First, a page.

For further information, call the Frederick Douglass Institute at 610-436-2766, or e-mail FDouglass@wcupa.edu. The fax number is 610-436-2769.
The Frederick Douglass Society
Drawing its content from our campus history of social consciousness and its structure from a variety of models in public life, the Frederick Douglass Society of West Chester University is the organization of faculty and staff at West Chester who embrace Frederick Douglass' quest for freedom and inclusiveness. Named in 1983 for one of the 19th century's most distinguished advocates of human freedom, the organization is oriented toward self-help and improvement by offering a collective voice in the affairs of the University. Its programs also aim to stimulate other groups on campus to enrich our climate. The society annually raises money for scholarship funds. It also seeks, by the example of Douglass, to promote an intellectual standard that is not only grounded in excellence but profoundly rooted in the public mission of higher education.
Institute for Women
The Institute for Women was initially designated to serve as the parent organization to represent the interests of women on campus. The institute is an independent body headed by the director of the Women's Center. Along with the Commission on the Status of Women and the women's and gender studies program, the Institute for Women engages in campus activities for the benefit of women students, faculty, and staff.
The institute sponsors activities to enhance the self-esteem and career success of women at the University including the Graduate Grant, Endowed Book Funds, and support for campus programs. The institute prepares periodic reports on the status of women at the University and has also secured Charlotte W. Newcombe Scholarship Grants for mature or second-career women for more than 25 years. For more information contact Alicia Hahn-Murphy, director, at 610-436-2122.
Ethnic Studies Institute
In 1975 West Chester University established the Ethnic Studies Institute, a University-wide academic and cultural initiative to promote the appreciation of peoples and their diversity. Building on the success of early summer workshops in 1976 to today’s ongoing events, the institute continues to engage WCU’s multiethnic community in an open exchange of ideas regarding social-cultural categories.
Today, the institute continues to be a catalyst for introducing the University community and its broader Chester County public to various U.S. diverse communities and transnational populations as a means of preparing individuals for global participation. ESI does this through research, community services, education, advocacy, and cultural programming on diversity. ESI offers seminars, speakers, conferences, and other special events. It also contributes to the University’s commitment to fostering civility and the development of an inclusive and a safe environment where diversity is welcome.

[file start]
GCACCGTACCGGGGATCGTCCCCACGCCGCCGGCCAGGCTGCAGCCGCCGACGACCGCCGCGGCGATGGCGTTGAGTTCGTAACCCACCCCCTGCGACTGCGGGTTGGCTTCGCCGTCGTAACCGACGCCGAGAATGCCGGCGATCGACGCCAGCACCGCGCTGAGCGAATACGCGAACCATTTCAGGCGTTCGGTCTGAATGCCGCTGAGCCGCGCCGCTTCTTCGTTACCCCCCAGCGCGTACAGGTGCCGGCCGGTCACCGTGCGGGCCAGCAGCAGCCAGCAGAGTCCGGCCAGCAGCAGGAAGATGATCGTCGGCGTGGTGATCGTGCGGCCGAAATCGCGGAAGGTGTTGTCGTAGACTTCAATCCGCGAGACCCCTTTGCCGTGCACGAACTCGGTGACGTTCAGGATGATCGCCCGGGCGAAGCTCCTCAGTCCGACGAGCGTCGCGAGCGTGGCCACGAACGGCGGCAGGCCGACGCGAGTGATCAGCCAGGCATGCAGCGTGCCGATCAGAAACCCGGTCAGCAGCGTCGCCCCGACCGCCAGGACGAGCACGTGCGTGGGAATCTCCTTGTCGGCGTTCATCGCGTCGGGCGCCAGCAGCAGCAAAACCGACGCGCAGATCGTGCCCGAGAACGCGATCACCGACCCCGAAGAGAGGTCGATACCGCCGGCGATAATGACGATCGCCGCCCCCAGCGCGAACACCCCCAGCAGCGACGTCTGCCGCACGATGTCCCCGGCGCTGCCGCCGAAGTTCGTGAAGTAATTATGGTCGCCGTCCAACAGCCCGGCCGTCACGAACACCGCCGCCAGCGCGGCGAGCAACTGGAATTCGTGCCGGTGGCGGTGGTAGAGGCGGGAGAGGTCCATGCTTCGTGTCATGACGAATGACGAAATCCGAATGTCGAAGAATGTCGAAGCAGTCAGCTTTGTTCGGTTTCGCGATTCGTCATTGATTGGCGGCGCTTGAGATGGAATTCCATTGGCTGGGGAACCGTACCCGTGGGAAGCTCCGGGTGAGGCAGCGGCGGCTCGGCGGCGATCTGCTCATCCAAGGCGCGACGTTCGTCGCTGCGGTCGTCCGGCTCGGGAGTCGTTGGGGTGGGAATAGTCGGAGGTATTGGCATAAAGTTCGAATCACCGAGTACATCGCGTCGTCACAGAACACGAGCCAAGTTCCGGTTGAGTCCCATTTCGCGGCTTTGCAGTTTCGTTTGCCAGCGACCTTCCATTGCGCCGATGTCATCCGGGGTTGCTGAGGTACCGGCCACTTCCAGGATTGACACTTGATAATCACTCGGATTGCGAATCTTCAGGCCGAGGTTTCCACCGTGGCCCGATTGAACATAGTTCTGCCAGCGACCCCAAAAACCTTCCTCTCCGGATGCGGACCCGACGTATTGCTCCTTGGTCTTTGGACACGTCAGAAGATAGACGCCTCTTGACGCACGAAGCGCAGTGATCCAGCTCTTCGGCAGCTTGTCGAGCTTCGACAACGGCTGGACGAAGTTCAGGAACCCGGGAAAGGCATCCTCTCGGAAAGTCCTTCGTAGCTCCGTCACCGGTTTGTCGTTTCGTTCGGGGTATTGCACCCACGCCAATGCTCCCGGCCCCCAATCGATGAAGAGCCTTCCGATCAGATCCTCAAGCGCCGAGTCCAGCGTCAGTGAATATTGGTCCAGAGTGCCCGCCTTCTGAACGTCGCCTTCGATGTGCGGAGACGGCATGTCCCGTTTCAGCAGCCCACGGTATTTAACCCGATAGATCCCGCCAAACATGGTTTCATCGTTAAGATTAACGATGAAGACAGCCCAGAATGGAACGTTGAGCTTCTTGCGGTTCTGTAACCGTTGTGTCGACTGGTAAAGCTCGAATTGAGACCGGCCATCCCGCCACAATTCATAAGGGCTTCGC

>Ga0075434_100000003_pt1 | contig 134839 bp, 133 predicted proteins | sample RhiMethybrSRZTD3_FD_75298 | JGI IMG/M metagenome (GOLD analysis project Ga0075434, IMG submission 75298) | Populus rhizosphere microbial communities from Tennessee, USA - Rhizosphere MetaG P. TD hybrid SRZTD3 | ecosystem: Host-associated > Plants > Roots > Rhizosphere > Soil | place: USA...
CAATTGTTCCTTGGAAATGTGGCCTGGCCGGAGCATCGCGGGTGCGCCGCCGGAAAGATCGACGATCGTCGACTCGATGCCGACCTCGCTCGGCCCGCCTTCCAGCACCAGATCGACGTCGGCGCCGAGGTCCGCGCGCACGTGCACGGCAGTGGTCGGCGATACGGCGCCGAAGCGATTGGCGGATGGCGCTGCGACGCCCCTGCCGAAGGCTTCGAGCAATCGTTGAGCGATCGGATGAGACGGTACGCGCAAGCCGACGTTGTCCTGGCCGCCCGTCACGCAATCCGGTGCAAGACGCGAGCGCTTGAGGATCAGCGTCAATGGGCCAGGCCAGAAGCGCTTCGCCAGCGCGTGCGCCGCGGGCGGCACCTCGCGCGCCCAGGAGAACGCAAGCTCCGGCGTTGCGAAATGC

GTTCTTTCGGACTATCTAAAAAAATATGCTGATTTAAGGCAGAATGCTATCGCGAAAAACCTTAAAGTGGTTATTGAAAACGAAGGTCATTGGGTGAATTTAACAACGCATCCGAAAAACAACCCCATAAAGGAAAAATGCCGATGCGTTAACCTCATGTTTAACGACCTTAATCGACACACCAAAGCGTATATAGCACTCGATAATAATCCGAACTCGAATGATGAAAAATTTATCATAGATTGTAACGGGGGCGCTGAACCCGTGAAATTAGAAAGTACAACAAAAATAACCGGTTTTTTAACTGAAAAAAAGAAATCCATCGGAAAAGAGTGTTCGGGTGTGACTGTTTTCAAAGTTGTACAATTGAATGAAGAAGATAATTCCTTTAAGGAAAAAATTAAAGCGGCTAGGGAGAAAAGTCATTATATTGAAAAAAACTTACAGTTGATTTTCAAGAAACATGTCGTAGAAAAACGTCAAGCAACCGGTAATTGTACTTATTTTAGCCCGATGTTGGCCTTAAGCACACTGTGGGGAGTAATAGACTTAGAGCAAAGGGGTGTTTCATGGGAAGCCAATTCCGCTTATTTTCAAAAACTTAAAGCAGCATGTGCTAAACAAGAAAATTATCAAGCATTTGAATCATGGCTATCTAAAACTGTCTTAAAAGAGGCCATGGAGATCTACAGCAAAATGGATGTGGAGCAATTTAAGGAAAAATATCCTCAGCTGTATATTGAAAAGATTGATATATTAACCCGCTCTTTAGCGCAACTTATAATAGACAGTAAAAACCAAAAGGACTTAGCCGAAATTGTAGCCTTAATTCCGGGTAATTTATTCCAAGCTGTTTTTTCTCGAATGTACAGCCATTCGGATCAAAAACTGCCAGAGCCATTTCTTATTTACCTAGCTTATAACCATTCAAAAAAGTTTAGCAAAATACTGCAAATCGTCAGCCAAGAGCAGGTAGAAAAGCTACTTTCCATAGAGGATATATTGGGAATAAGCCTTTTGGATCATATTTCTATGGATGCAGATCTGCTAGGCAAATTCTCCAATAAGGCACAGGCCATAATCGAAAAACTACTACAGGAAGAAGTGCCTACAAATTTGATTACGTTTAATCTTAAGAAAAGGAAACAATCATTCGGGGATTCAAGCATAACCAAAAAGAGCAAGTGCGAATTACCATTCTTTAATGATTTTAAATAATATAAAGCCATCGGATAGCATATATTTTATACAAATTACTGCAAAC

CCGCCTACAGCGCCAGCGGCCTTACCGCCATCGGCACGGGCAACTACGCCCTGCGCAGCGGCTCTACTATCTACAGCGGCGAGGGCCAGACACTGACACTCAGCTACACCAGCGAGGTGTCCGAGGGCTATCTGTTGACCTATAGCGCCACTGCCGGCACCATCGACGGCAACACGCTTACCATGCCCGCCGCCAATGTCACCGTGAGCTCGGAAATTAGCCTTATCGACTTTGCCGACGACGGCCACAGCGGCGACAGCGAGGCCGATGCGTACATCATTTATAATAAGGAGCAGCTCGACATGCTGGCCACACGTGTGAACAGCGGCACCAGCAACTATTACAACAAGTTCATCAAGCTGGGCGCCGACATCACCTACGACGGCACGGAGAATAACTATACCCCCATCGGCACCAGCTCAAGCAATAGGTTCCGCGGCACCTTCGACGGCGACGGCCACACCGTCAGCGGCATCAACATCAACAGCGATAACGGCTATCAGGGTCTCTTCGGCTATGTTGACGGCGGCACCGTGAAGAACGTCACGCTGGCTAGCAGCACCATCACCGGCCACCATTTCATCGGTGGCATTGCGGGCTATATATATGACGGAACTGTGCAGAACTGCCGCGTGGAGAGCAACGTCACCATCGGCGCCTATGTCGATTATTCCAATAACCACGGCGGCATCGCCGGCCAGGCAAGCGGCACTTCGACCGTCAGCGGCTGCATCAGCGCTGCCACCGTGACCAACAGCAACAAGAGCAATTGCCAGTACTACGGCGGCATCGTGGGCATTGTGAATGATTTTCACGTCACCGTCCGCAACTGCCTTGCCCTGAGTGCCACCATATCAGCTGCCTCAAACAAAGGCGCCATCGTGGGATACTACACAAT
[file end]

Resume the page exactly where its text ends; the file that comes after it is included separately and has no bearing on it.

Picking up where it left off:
The institute’s ethnic studies program offers the minor in ethnic studies which comprises six concentrations: African American, Asian American, Hispanic and Latino, Jewish American, Native American, and multiethnic populations. These concentrations provide an interdisciplinary academic curriculum that enables socio-cultural and philosophical understanding. The institute promotes respect and compassion for all racial and ethnically diverse peoples.
For more information about the Ethnic Studies Institute or the minor, contact Dr. Bonita Freeman-Witthoft, director, at firstname.lastname@example.org (610-436-2725), or Dr. Frank J. Hoffman, associate director, at email@example.com (610-436-2361).
Location of the University
West Chester University is in West Chester, a town that has been the seat of government in Chester County since 1786. With a population of about 20,000, the borough is small enough to have the pleasant aspects of a tree-shaded American town, large enough to contain essential services and the substance of a vigorous community, and old enough to give the student exposure to America's early history. Students can walk to West Chester's many churches. The town has excellent stores and a fine hospital.
West Chester was settled in the early 18th century, principally by members of the Society of Friends. In the heart of town is its courthouse, a classical revival building designed in the 1840s by Thomas U. Walter, one of the architects for the Capitol in Washington, D.C.
West Chester today is part of the rapidly growing suburban complex surrounding Philadelphia and offers interesting opportunities for the study of local, county, and regional government in a period of change and growth.
Philadelphia is 25 miles to the east and Wilmington 17 miles to the south, putting the libraries, museums, and other cultural and historical resources of both cities in easy reach. Valley Forge, the Brandywine Battlefield, Longwood Gardens, and other historical attractions are near West Chester. New York and Washington are easily accessible by car or train.
How to Reach West Chester
essed from all directions both by car and public transportation. Route 3, the West Chester Pike, leads directly into town from center-city Philadelphia. From the Pennsylvania Turnpike, motorists traveling west should take Route 202 south from the Valley Forge Interchange or the E-Z Pass-only exit (#320), while those traveling east can arrive via Route 100 south from the Downingtown Interchange. From the south, Route 202 from Wilmington and Routes 100 and 52 from U.S. Route 1 all lead to West Chester.
Public transportation is available from Philadelphia and other nearby communities.
Information on public transportation and carpooling is available in Sykes Student Union, 610-436-2984.